One problem for the BJP here is that the SNDP/BDJS have a well-established organizational network spanning Kerala, which the BJP needs for elections. A second problem is that going against the BDJS, in the short term, would cause the BJP to lose a number of the Ezhava votes it has attracted of late. So what to do?
A test case is the half-dozen assembly seats, which come up for by-election within six months. If the NDA does not win materially, the virtue of continuing this alliance will have to be brought into question. Yet in another sense, even a win in these by-elections would at best only postpone such a divorce, because in the final analysis, the BJP will be forced to go it alone in a state like Kerala.
The wise move would then be to build up a supra-caste leadership before breaking the alliance, because it has now been demonstrated that the block Nair vote is simply not enough to return necessary electoral dividends. That means going back to the blackboard and starting over. A dreary, dismal task no doubt, and filled with potential heartburn, but it will have to be taken up tomorrow, if not the day after.
Countering the IUML head-on
A separate, solemn truth is that as some point or the other, the BJP will have to take the Indian Union Muslim League (IUML) head on – politically. The Christian community is not an issue; they have begun to slowly – very, very, slowly, gravitate towards the BJP. But the IUML is different for a curious political fact.
Paradoxically, while the Congress is nothing without the League, the League can survive without the Congress. That is the power of demographics and gerrymandering. By that truth, if the BJP ever hopes to become the natural party of governance in Kerala, then it will necessarily have to come into political conflict with the League. The weak may wring their hands at the prospects of facing such an eventuality, but the wise know that in the end, the truth alone triumphs.
In strategic terms, this approach has multiple benefits and few negatives: it will offer the BJP a stage to test its new slogan of ‘Sabka Vishwas’ without damaging its electoral prospects in Kerala (because the BJP is not yet a force here, and hasn’t yet materially engaged with the Muslim populace).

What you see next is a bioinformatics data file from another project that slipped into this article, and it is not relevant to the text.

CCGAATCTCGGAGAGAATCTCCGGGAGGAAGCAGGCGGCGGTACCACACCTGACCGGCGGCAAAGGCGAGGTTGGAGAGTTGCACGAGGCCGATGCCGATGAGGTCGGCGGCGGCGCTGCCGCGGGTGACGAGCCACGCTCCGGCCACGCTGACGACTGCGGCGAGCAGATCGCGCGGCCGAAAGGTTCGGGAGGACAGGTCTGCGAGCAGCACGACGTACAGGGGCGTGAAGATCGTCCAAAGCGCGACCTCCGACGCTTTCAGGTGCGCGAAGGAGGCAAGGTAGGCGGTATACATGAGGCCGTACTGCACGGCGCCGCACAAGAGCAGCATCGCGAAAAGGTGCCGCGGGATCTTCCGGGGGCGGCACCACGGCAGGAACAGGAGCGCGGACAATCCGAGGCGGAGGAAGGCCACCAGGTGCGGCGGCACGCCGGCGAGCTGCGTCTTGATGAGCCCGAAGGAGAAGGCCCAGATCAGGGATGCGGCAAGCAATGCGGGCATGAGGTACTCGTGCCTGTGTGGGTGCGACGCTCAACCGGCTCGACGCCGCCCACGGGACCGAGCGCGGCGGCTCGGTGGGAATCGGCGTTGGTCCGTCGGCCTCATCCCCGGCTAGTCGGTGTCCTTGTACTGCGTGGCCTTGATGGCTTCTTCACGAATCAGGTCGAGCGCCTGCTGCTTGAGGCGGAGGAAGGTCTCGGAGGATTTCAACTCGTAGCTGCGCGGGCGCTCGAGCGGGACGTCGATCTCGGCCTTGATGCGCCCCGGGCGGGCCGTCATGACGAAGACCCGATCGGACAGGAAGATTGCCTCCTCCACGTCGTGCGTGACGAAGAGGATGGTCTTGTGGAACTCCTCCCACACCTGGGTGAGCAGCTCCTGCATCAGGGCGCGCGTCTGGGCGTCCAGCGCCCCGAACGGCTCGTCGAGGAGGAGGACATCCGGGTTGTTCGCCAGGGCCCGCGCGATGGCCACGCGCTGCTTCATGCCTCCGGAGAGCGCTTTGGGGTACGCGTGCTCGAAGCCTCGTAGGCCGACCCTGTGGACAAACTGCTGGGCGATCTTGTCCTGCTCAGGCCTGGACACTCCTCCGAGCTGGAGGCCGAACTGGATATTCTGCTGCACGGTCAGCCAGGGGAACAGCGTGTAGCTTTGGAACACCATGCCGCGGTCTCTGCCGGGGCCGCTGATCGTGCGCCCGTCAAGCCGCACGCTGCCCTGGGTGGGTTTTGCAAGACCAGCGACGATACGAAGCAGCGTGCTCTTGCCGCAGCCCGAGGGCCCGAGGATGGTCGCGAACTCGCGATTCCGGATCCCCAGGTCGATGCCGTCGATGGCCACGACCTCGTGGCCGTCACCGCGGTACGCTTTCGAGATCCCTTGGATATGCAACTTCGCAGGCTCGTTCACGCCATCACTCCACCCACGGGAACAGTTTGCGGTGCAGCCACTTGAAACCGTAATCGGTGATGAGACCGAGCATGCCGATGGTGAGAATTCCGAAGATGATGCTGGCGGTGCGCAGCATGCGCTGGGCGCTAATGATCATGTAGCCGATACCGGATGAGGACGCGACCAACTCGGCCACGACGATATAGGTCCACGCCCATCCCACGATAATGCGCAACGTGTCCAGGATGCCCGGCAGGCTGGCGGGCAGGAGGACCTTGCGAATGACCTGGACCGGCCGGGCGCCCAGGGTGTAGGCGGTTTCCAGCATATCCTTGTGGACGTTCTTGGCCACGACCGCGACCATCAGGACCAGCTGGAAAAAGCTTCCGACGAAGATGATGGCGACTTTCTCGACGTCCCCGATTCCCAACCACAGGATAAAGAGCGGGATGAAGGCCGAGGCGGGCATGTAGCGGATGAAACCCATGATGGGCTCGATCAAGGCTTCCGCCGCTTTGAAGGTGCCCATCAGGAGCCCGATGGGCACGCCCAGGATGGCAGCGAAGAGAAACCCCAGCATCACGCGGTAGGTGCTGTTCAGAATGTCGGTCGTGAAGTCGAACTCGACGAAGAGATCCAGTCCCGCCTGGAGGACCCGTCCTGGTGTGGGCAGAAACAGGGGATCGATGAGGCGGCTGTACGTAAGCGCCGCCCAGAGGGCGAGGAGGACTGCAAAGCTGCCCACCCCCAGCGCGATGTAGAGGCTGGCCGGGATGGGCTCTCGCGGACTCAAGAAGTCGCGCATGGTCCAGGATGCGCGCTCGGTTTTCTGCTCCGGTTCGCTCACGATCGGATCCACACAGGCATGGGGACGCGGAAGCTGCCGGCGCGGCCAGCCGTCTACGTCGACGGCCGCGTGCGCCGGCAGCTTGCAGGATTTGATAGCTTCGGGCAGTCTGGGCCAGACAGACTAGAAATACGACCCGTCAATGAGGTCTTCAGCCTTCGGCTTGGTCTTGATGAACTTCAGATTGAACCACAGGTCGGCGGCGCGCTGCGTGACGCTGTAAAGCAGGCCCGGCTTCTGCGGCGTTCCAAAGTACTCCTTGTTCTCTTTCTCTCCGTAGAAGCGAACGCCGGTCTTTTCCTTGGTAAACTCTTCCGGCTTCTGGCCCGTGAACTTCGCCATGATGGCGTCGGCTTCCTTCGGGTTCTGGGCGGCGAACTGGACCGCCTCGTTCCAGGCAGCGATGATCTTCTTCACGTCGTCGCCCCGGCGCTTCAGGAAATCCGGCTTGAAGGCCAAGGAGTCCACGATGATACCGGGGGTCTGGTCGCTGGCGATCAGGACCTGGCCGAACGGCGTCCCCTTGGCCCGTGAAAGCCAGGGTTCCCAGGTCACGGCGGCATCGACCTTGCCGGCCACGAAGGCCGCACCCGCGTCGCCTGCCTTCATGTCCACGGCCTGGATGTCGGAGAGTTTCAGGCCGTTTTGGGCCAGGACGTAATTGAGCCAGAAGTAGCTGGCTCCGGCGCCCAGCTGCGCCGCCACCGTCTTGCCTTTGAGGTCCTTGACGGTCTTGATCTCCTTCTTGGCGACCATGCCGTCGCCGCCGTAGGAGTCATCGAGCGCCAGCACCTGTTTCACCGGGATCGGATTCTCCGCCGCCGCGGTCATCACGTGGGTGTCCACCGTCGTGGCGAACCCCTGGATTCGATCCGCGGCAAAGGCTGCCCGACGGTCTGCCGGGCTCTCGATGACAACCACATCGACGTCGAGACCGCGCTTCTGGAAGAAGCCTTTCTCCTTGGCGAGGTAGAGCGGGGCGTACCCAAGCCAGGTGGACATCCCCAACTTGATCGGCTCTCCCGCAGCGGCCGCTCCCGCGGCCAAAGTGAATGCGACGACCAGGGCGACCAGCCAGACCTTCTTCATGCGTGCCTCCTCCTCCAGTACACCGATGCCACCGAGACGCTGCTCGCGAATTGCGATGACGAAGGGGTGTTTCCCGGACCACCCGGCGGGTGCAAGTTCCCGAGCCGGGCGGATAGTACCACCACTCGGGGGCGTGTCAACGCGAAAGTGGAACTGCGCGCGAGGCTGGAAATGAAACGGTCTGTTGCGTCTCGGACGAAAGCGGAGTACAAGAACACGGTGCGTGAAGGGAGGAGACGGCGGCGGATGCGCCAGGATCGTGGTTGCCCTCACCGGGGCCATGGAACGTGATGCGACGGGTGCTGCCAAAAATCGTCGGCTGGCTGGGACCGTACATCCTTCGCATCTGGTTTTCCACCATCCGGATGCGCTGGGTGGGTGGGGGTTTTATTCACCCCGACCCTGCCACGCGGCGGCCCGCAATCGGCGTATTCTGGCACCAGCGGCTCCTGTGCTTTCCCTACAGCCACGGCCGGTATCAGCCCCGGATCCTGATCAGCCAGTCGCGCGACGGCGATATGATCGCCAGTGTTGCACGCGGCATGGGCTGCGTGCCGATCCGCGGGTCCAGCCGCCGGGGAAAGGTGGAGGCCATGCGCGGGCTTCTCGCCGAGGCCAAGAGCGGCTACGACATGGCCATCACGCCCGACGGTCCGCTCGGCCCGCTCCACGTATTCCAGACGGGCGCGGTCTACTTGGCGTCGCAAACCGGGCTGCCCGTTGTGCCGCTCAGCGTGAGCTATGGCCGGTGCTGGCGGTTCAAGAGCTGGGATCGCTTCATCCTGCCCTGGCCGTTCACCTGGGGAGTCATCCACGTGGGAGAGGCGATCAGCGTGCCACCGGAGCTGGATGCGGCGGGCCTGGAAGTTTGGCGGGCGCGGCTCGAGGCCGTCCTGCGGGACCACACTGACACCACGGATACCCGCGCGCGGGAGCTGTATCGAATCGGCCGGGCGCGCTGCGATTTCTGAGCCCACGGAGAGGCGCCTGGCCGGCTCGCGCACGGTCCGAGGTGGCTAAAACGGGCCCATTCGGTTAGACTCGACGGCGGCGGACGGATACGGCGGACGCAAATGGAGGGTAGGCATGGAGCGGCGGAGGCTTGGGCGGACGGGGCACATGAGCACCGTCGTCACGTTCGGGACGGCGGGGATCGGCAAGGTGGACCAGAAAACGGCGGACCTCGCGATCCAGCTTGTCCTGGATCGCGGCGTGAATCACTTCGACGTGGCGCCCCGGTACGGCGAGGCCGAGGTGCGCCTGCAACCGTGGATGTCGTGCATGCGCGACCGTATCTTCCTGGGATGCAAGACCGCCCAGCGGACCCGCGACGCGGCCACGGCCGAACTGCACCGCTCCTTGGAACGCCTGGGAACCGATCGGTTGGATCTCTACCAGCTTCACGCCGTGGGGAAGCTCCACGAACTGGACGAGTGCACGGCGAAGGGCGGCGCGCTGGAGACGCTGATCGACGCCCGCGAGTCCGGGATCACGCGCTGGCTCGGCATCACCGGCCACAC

It will give them a first-mover advantage from a moral high ground. It will give them an opportunity to further expose the ugly hypocrisies of vote-bank politics and appeasement, without fear of harming existing vote bases in their core areas of strength (now, practically, the rest of India). And, it will keep the Congress, and Rahul Gandhi in particular, on the back foot, since he will be forced to defend the indefensible, being an MP from Wayanad.
Structural challenges in the Deep South
At another level, the problems the BJP faces in Kerala are but symptomatic of its structural challenges in the Deep South. Thus, Tamil Nadu mirrors Kerala in the sense that, there are a number of equally-sized communities, with sub-regional areas of predominance, who are as socially alienated from each other, and touched by not a little mutual antagonism, as they are bound by an obdurate truth of having to get along peacefully.
Successful politicians in these states then, are ones who managed to attract a majority of the citizens together, by vending ideas which were slightly above the mess of divides – like the Dravidian identity in Tamil Nadu, or the call for emancipation from Brahmanical thrall in Kerala.
Both these revolutions have run their course, and are now clearly faltering. In Tamil Nadu, the status quo will persist a little longer, until deeply-entrenched personality cults lose their magnetism. In Kerala, the 2019 results show that Hindu-phobia has very successfully taken over as the new glue in town.
Look at 2019 as an important lesson
Consequently, at some point of time, the BJP will have to face up to these truths and reorganize themselves accordingly. Therefore, the abject failures of 2019 must be taken as an important lesson, and as a stepping stone, if indeed the BJP has any serious intentions of ever bringing social harmony and further development to the Deep South. Until that decision is taken, the BJP’s efforts shall remain full of political sound and electoral fury, signifying nothing truly gainful.